Coming up with a drink for this one was a little tricky. In the past year, the Czech Republic put major restrictions on hard alcohol. However, beer is more popular than ever over there. So what would be a good beer drink to honor Valerie’s transition from childhood innocence to adulthood? I present to you the:
Fruit flavored ale
Chocolate ice cream
Directions: Feel free to adapt this to taste. I used an apricot ale. Strawberry ice cream was attempted, but the flavor was too light to stand up to the chocolate.
Kolaches, like VALERIE, are little bits of Eastern European deliciousness that I’ve only recently discovered. They can be made with sweet fillings or, as I used them here, with savory meat for a meal. But they do need a vegetable side. Boiled cabbage is a popular Czech side, but that’s not something I wanted to put people (or myself) through. So I did the next best thing:
KOLACHES WITH BRUSSELS SPROUTS
Ingredients for the Kolaches:
1 roll refrigerated French bread dough
½ Polska Kielbasa, diced
8 mushrooms, diced
½ onion, diced
Directions: Preheat the oven to 375. Sauté the sausage, mushrooms and onion until the veggies are cooked through. Divide the bread dough into 8 equal parts. Flatten each piece into a disc and put onto a greased cookie sheet. Divide the filling evenly onto the center of the discs and press down with the palm of your hand.
Ingredients (for the Brussels sprouts):
1 pound Brussels sprouts, halved or quartered (depending on the size)
Other ½ of the onion, diced.
6 slices of bacon, cut into strips.
Directions: Toss the ingredients together and put on ungreased cookie sheet.
Bake both of these, at the same time, for 25 minutes.
One of the most popular Czech desserts is a pastry called a Trdelnik. It’s an elaborate bit of sugary goodness that takes multiple risings, and has to be baked over an open fire on a spit. As delicious as they are, it’s too much work and too much of an expense, involving equipment that you’ll maybe use once or twice again. Instead, I took the traditional flavors of the Trdelnik and put them into a bread pudding:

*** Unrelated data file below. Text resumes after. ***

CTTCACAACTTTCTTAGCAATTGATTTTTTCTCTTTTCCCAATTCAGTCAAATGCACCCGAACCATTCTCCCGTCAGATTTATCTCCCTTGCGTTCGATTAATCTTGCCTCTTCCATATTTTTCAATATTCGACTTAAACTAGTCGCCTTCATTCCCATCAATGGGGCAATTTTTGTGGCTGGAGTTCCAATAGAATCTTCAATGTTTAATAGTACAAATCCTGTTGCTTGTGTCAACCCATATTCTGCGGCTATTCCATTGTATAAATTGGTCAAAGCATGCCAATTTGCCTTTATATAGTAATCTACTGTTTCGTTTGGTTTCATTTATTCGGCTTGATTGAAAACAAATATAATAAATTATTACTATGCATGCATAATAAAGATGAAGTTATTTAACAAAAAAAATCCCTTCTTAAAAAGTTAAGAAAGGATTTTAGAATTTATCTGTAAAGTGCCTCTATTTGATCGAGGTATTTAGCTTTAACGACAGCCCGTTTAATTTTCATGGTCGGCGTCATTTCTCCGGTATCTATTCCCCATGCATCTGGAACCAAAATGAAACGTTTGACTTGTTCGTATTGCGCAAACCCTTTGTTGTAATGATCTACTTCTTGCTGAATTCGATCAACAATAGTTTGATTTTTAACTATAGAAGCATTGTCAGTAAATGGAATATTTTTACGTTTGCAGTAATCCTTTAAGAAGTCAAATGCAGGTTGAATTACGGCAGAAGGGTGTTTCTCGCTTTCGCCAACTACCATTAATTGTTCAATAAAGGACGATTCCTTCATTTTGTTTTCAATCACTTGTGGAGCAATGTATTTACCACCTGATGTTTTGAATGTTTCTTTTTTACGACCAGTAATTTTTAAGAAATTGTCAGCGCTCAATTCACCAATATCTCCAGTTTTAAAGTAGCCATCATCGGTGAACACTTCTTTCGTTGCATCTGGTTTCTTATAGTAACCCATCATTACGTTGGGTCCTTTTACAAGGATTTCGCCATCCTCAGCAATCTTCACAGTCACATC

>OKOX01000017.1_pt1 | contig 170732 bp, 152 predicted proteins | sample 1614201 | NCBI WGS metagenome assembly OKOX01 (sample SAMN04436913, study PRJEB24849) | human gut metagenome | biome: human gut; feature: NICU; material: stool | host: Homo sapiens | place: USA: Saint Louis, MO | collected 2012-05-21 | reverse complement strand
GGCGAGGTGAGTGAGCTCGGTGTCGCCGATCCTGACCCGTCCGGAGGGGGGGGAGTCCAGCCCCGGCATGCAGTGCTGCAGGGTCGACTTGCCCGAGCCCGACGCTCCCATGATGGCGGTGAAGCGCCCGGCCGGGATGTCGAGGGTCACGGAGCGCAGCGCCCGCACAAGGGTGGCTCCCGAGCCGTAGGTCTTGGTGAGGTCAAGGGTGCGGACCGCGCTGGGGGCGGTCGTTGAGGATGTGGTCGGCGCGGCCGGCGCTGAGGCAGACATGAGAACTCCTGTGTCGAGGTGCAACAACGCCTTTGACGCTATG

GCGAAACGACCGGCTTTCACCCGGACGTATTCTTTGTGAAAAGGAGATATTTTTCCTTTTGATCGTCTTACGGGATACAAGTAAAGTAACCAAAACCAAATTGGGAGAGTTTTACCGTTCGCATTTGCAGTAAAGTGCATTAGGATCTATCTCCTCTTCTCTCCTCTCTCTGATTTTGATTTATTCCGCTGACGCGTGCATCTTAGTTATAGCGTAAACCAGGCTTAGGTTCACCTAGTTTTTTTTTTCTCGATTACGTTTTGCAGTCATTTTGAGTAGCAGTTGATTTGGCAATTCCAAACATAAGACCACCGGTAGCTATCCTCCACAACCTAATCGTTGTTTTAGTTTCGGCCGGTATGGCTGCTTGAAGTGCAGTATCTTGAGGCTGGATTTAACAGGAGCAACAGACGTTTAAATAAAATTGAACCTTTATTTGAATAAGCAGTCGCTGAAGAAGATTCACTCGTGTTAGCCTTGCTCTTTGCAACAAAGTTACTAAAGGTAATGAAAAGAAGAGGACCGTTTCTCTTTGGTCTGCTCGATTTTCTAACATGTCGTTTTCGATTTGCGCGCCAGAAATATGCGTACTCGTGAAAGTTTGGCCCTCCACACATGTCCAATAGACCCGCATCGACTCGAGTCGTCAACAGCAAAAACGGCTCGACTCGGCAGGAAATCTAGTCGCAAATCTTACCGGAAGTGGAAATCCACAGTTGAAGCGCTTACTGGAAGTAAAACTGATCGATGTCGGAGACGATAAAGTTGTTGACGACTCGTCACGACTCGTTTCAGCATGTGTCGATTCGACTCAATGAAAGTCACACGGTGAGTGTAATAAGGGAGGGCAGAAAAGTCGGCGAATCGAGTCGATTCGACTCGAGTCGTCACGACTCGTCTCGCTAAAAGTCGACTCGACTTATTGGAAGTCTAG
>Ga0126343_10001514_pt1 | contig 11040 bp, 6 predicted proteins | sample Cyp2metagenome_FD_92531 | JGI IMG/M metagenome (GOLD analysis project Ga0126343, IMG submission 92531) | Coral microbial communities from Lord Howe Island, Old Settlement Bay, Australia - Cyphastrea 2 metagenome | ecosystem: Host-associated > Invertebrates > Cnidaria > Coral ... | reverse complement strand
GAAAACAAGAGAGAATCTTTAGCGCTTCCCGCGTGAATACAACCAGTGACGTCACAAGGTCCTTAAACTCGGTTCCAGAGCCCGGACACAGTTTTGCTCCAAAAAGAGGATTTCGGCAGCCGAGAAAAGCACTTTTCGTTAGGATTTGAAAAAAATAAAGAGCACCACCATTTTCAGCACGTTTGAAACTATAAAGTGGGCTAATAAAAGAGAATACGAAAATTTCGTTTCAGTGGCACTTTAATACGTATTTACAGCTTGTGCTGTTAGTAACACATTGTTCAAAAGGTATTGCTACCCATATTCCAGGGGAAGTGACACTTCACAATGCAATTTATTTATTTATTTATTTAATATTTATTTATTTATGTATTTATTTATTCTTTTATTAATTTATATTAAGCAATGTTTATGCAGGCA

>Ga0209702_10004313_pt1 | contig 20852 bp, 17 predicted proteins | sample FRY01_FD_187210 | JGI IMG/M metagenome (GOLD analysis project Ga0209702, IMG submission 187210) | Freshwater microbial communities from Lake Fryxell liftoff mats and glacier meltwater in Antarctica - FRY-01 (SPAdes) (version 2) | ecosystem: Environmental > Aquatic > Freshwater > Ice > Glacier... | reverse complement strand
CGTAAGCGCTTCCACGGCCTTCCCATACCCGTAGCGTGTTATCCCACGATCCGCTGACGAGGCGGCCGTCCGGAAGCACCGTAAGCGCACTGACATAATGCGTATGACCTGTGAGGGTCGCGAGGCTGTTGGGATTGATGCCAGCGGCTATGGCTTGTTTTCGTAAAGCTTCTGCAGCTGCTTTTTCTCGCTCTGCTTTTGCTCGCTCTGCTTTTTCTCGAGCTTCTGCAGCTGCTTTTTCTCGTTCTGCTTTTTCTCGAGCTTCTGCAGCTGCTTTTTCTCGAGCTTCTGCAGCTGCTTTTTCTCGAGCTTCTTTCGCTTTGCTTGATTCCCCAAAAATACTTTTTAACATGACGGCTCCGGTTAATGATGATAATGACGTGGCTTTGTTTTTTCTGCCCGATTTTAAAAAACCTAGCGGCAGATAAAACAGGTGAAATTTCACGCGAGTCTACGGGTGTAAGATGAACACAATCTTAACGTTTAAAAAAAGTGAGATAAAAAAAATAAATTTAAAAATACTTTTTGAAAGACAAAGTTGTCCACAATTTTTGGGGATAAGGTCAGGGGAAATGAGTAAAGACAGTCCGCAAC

1 small loaf cinnamon bread, cubed
¾ cup milk
¼ cup sugar
1 can tart cherries (NOT pie filling, but the kind that are packed in water), drained.
Directions: Beat the eggs, milk and sugar. Fold in the bread and cherries. Pour into buttered baking dish (this can be done ahead of time and stored in the refrigerator until ready to bake). Bake in an oven preheated to 350 for 25 to 30 minutes, or until done. Can be served hot, room temperature, or cold, but best served with whipped cream.
I’ve seen my share of Female Puberty Horrors in my day. From CARRIE to GINGER SNAPS to countless others in between, the transformation from girl to woman has been done so many times as lycanthropic transformation, the emergence of witchly powers, as a sign that the demons within her has emerged with her menstrual blood. It’s a welcome change in VALERIE AND HER WEEK OF WONDERS that, it’s not the girl who is evil, but the world around her. The added bonus is that it’s a fantastic movie that, although muddled at times, is both fascinating and gorgeous to watch. If you’re in the same boat I was and have never seen it, do so now, and hopefully you’ll enjoy the dinner as well.
© Copyright 2013 by Jenny Orosel